By Gary Tilzer
The NY Times wrote the mayor-elect wants his top officials to be emotionally intelligent, characterizing it as Mayor-Elect Adams “No. 1 criteria, when he picks his commissioners.” What the Times misses about Adams’ picks to lead the city, is that he has taken on the NYPD bureaucracy and beaten it. As a former police officer, Adams fought the racism of the NYPD closed leadership of that era, with the group he formed called 100 Black Men to disrupt the department’s closed bureaucracy. It is clear that Adams is picking commissioners who want to disrupt the city’s bureaucracy:
NY Times 12/9/21 David Banks, his new education Chancellor, has already said when he was announced “I have a message for a lot of folks who are down at Tweed who think they know me,” referring to the Department of Education’s downtown headquarters. To laughter and cheers, he issued a rhetorical question to administrators: “If you left, and your job disappeared tomorrow, would that change anything that’s going on in any of our schools?” NY1: “The incoming NYPD commissioner Keechant Sewell said that she would support Mayor-elect Eric Adams if he decides to push lawmakers to revisit the state’s bail reform legislation, saying that judges should have the “discretion” to keep those who pose a danger to others in law enforcement custody.”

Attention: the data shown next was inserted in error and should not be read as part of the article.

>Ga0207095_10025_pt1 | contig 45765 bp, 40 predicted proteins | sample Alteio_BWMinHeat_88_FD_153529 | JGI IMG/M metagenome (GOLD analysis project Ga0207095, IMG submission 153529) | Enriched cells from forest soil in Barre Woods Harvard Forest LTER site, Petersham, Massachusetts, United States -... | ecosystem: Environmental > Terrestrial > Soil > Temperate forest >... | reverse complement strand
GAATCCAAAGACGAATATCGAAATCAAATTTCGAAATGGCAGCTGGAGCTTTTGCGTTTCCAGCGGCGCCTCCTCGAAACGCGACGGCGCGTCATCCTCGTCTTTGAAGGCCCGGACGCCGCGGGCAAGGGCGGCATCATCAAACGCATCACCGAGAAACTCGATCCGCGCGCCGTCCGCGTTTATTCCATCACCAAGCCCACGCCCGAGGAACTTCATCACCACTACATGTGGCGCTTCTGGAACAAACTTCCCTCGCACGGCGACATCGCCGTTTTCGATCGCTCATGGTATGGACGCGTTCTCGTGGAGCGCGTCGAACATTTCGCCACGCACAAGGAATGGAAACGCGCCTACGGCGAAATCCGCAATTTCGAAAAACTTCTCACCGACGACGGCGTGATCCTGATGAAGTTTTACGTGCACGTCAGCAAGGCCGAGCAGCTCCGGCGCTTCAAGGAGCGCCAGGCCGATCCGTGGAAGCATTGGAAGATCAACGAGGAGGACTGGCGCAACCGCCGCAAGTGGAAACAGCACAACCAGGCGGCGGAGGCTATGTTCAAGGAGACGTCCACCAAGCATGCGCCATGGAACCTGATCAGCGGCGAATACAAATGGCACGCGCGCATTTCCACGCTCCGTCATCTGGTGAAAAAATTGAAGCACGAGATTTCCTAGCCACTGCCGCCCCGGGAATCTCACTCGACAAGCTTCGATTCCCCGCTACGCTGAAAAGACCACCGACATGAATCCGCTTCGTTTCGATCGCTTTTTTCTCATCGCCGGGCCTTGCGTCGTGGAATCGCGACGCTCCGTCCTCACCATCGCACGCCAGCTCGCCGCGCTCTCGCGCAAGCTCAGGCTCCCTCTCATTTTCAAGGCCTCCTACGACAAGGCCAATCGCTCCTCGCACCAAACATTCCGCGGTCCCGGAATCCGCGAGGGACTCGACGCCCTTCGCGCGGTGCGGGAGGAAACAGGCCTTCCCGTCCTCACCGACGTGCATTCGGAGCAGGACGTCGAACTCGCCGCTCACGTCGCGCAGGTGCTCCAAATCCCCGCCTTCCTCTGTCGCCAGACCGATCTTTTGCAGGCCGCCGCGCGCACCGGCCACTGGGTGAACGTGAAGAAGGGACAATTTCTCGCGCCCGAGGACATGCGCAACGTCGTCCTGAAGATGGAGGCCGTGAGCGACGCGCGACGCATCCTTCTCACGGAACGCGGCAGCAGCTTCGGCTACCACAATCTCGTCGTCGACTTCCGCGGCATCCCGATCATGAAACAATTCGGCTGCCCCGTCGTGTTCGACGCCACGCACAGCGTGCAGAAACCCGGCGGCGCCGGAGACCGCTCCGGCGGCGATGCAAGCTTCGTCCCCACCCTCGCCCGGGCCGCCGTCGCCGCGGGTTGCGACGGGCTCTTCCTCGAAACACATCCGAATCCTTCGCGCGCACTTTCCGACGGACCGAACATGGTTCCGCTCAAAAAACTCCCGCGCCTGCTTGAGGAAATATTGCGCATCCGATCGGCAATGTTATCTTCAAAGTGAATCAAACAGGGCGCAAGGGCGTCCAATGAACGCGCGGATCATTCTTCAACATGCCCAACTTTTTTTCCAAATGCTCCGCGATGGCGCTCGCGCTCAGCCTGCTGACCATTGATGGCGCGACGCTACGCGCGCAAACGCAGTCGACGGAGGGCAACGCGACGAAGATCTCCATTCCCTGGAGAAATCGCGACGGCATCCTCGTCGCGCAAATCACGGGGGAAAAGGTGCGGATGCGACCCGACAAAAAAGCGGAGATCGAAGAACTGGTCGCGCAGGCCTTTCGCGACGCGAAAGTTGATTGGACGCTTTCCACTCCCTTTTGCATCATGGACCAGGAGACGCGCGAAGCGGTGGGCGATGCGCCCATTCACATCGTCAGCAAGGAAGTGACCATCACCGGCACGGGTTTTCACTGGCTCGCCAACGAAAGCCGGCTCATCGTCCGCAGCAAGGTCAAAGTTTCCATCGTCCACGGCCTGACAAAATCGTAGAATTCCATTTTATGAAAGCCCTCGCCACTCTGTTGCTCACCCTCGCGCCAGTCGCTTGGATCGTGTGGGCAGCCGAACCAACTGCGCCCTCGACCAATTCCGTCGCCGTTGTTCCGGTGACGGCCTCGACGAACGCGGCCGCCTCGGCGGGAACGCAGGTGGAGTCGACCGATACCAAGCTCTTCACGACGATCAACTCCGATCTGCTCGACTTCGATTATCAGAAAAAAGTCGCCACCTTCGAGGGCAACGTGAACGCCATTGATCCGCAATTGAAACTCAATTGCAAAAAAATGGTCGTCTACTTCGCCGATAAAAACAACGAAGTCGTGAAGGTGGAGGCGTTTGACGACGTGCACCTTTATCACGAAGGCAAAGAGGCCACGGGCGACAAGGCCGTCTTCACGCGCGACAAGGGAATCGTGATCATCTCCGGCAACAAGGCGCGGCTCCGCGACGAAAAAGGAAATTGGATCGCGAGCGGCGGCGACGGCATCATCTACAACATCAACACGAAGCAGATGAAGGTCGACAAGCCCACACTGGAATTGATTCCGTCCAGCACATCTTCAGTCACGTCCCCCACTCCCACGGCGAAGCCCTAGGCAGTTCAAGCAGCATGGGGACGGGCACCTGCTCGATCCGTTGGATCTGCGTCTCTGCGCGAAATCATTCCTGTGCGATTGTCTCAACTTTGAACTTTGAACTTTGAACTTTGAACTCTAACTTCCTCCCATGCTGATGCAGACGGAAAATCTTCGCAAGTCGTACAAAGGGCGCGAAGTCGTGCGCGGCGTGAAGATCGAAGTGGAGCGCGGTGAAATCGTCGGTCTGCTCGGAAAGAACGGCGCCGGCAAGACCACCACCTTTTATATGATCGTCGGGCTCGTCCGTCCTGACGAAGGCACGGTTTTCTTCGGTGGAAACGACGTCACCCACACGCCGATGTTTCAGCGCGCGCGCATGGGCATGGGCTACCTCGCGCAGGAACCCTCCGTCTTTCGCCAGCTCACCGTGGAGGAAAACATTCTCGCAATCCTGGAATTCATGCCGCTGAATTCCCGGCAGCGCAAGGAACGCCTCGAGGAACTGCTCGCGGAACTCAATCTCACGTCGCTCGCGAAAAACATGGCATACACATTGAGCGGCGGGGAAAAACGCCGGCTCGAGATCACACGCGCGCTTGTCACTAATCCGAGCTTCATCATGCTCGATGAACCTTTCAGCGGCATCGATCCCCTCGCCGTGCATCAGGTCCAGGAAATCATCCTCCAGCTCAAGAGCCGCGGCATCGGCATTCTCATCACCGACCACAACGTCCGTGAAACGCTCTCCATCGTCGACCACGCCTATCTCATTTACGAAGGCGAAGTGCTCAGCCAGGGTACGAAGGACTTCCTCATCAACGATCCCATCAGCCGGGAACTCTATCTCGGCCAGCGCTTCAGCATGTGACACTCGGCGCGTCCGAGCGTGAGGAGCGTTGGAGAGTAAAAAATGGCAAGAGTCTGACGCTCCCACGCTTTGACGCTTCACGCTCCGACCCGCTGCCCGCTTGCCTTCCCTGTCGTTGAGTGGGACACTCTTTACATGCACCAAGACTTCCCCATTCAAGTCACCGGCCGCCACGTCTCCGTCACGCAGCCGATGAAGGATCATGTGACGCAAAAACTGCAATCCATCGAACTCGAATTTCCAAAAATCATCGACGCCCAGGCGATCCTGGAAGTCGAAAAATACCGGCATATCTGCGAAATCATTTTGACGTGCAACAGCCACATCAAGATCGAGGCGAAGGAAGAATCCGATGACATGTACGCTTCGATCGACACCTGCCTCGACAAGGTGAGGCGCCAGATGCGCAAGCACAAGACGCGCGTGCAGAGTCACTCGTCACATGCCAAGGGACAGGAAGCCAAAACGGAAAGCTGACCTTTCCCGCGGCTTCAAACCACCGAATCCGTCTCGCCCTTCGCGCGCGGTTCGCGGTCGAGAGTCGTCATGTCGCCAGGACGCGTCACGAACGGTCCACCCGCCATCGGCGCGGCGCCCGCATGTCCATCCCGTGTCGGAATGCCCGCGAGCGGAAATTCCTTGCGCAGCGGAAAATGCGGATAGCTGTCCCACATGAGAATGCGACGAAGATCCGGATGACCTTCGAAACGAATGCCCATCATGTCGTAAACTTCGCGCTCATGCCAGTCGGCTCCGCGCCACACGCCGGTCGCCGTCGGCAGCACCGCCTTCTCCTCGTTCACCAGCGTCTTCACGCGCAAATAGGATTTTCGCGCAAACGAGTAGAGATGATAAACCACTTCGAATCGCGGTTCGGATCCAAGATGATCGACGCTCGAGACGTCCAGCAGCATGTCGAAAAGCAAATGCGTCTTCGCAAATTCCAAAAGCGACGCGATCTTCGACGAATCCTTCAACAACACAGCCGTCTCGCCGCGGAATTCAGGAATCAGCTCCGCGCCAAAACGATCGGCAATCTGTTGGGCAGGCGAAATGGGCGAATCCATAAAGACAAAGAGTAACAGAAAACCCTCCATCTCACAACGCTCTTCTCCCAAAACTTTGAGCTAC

The Times cited University of New Hampshire Professor Mayer who described emotional intelligence as the “ability to accurately perceive your own and others’ emotions; to understand the signals that emotions send about relationships; and to manage your own and others’ emotions.” What Chancellor Banks wants to do to the Department of Education located in the Tweed Courthouse, has little to do with people skills.